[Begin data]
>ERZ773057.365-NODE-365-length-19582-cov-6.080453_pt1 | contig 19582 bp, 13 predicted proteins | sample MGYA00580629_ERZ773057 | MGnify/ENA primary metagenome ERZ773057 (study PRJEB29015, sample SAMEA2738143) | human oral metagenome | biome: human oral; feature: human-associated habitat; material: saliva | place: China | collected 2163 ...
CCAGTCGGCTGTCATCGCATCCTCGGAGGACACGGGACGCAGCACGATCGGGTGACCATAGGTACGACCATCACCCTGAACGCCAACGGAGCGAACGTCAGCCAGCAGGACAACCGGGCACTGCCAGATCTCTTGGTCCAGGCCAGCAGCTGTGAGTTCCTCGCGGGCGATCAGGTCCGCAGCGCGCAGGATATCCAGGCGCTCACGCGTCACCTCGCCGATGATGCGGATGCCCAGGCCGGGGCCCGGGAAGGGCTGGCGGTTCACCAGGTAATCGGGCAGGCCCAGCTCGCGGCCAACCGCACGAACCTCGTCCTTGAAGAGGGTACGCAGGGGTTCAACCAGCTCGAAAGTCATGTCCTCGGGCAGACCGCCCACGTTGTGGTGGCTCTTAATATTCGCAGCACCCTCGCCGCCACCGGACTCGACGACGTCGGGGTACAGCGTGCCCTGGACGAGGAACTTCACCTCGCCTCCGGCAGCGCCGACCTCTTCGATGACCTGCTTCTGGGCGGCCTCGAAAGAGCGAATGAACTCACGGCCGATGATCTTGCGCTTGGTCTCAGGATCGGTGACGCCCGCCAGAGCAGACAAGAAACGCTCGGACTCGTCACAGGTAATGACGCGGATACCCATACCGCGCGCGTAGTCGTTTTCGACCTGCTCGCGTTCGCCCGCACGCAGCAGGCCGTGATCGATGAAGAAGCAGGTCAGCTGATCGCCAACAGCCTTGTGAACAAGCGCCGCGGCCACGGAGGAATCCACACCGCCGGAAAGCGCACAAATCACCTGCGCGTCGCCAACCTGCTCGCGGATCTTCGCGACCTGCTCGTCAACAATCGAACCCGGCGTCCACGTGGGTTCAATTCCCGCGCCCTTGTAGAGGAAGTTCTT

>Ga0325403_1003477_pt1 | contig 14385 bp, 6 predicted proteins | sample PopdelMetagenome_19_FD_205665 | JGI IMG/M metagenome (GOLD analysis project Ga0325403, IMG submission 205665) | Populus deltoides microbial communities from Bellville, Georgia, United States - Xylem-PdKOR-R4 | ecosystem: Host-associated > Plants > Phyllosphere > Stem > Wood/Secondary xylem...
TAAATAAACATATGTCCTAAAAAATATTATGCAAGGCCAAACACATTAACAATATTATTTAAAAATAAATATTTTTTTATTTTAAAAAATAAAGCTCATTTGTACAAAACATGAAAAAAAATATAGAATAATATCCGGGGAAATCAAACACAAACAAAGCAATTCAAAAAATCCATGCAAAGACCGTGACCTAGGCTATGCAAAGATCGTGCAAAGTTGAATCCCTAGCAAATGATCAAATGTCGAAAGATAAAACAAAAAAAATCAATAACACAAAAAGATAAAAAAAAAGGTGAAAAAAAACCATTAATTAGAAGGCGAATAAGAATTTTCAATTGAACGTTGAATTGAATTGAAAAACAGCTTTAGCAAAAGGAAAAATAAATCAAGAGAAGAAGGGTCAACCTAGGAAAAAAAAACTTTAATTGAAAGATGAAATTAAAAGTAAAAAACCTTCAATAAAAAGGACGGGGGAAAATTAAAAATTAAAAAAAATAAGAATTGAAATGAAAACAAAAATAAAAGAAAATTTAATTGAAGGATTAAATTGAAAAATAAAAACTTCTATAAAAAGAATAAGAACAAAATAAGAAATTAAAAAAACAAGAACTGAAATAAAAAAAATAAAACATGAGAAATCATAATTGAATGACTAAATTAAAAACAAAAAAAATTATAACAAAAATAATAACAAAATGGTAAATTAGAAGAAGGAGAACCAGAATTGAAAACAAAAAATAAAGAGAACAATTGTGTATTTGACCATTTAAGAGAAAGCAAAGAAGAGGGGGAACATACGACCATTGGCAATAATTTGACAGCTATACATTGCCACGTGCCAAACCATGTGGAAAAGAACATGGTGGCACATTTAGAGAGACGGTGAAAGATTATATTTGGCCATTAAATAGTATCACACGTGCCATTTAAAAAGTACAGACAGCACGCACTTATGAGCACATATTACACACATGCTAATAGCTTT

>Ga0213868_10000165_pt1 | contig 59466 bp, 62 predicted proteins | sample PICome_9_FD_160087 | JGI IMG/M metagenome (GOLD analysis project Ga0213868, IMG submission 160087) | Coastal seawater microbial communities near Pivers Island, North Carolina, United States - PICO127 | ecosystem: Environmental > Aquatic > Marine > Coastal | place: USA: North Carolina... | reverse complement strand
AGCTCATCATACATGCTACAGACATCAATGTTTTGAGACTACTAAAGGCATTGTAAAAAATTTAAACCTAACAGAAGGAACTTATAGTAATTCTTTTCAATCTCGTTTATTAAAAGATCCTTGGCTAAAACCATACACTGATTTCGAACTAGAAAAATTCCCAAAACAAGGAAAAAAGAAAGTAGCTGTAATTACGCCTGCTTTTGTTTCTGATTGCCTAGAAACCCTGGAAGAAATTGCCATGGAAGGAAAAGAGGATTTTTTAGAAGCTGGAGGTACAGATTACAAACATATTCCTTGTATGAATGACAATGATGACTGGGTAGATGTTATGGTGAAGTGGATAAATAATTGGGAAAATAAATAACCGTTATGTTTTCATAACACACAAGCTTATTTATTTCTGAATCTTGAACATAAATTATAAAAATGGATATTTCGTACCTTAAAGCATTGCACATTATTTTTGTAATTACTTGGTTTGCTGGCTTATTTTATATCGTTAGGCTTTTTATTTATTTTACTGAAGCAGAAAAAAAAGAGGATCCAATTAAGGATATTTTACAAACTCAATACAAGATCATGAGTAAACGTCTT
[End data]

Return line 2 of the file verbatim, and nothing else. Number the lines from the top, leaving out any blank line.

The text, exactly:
CCAGTCGGCTGTCATCGCATCCTCGGAGGACACGGGACGCAGCACGATCGGGTGACCATAGGTACGACCATCACCCTGAACGCCAACGGAGCGAACGTCAGCCAGCAGGACAACCGGGCACTGCCAGATCTCTTGGTCCAGGCCAGCAGCTGTGAGTTCCTCGCGGGCGATCAGGTCCGCAGCGCGCAGGATATCCAGGCGCTCACGCGTCACCTCGCCGATGATGCGGATGCCCAGGCCGGGGCCCGGGAAGGGCTGGCGGTTCACCAGGTAATCGGGCAGGCCCAGCTCGCGGCCAACCGCACGAACCTCGTCCTTGAAGAGGGTACGCAGGGGTTCAACCAGCTCGAAAGTCATGTCCTCGGGCAGACCGCCCACGTTGTGGTGGCTCTTAATATTCGCAGCACCCTCGCCGCCACCGGACTCGACGACGTCGGGGTACAGCGTGCCCTGGACGAGGAACTTCACCTCGCCTCCGGCAGCGCCGACCTCTTCGATGACCTGCTTCTGGGCGGCCTCGAAAGAGCGAATGAACTCACGGCCGATGATCTTGCGCTTGGTCTCAGGATCGGTGACGCCCGCCAGAGCAGACAAGAAACGCTCGGACTCGTCACAGGTAATGACGCGGATACCCATACCGCGCGCGTAGTCGTTTTCGACCTGCTCGCGTTCGCCCGCACGCAGCAGGCCGTGATCGATGAAGAAGCAGGTCAGCTGATCGCCAACAGCCTTGTGAACAAGCGCCGCGGCCACGGAGGAATCCACACCGCCGGAAAGCGCACAAATCACCTGCGCGTCGCCAACCTGCTCGCGGATCTTCGCGACCTGCTCGTCAACAATCGAACCCGGCGTCCACGTGGGTTCAATTCCCGCGCCCTTGTAGAGGAAGTTCTT